And there is something to be said for only taking the bare necessities of stock through the winter, and keeping a seasonal schedule. On our farm, we don't want any young stock that couldn't be weaned if a catastrophe arose, and we time breeding for no babies being born this time of year. Sure, it makes for good dramatic blog entries to be risking life and limb to save a piglet or calf from the cold. But in reality, it is kind of cruel to animals and their tenders alike and is just another unintended consequence of our on-demand society. There is no seasonal differences in the grocery store - just one big ol' homogenized food storage area. If you want to grow your own food, grow it, and grow it in season.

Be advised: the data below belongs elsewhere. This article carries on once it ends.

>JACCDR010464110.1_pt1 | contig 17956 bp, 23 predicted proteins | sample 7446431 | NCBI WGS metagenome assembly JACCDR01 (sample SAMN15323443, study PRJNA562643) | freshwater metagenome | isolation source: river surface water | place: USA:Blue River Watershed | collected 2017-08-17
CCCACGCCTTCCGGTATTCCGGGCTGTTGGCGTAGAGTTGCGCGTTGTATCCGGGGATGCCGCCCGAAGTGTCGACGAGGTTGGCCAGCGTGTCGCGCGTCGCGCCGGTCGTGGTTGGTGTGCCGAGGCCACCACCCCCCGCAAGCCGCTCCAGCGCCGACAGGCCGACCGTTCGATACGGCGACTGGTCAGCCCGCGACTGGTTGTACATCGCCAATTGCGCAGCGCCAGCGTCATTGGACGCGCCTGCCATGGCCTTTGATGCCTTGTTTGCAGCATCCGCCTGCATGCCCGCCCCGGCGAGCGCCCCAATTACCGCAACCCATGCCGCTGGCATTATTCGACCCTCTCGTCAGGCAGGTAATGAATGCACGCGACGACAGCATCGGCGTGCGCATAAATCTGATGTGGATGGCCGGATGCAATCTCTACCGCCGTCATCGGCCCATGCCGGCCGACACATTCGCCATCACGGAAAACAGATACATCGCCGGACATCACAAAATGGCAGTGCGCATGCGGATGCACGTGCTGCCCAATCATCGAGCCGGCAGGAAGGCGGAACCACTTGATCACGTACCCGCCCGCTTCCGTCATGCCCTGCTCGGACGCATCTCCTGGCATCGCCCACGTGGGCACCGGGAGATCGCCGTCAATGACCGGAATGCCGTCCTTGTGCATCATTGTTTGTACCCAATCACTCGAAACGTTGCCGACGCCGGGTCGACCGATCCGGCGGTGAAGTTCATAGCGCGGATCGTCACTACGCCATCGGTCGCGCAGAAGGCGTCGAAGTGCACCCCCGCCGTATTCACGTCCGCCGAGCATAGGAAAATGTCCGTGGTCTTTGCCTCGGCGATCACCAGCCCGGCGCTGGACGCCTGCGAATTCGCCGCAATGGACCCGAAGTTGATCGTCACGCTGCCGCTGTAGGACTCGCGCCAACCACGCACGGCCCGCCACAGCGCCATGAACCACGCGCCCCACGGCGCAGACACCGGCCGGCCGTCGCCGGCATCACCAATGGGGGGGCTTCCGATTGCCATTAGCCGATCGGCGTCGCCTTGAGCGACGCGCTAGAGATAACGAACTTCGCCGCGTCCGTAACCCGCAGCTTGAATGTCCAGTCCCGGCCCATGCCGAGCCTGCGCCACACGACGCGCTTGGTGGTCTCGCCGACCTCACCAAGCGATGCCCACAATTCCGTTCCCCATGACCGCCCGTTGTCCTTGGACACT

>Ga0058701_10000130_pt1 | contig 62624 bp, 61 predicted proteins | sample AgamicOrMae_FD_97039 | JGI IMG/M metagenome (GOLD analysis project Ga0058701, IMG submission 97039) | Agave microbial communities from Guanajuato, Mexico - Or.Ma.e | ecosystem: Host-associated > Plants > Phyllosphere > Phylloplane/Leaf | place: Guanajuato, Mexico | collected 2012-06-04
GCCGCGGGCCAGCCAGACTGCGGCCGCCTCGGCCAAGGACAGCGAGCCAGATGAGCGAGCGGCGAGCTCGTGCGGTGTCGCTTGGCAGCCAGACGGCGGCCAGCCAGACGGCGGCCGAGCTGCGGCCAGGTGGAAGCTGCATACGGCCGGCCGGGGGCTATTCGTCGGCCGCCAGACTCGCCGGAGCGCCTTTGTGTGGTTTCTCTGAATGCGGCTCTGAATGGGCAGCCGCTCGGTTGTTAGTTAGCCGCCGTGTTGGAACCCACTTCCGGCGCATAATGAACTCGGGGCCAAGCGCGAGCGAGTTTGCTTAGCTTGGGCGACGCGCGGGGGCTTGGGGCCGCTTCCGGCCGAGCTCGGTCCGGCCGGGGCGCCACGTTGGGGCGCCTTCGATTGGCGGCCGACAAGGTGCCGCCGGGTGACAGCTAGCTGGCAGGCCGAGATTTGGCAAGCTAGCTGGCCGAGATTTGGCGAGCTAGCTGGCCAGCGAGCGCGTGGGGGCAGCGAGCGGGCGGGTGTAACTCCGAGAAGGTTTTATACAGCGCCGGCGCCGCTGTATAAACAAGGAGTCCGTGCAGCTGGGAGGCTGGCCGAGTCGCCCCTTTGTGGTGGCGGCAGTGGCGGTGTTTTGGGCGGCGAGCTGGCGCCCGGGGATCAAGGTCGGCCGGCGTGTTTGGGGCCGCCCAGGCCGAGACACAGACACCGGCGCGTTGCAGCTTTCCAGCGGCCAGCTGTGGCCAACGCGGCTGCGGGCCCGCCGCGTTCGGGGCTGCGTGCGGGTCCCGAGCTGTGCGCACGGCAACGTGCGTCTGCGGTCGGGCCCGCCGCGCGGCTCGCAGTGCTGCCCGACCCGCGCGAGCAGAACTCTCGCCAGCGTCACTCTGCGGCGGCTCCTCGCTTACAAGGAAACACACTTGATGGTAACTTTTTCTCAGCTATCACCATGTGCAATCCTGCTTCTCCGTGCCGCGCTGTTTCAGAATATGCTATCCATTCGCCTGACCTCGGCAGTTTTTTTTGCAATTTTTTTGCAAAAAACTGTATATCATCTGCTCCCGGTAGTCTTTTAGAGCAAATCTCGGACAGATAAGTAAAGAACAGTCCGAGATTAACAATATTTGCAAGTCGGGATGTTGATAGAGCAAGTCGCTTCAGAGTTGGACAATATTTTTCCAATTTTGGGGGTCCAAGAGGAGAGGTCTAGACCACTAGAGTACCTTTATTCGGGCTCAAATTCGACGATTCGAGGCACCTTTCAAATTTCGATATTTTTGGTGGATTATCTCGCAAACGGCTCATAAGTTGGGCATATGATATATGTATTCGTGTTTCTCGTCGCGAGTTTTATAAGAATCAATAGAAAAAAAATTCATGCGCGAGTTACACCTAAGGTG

Back to the subject of water, these small indestructible tubs are great too, for small stock. We use a gravity flow bell waterer for the chickens, but despite being placed on the south side of the greenhouse for thawing, that assumes we get sun. That doesn't always happen. To keep chickens laying eggs in the winter, it is imperative they have water during the day. Usually a tub like this suffices until the thaw. Just a stop gap measure, but it does work and is easy to clean when it gets soiled. These also work good for pigs for a short spell, it's just that pigs like to play, and inevitably that water tub will end up in the pig toilet area, with smirking pigs looking on while you retrieve it for them. I have yet to see hens do that...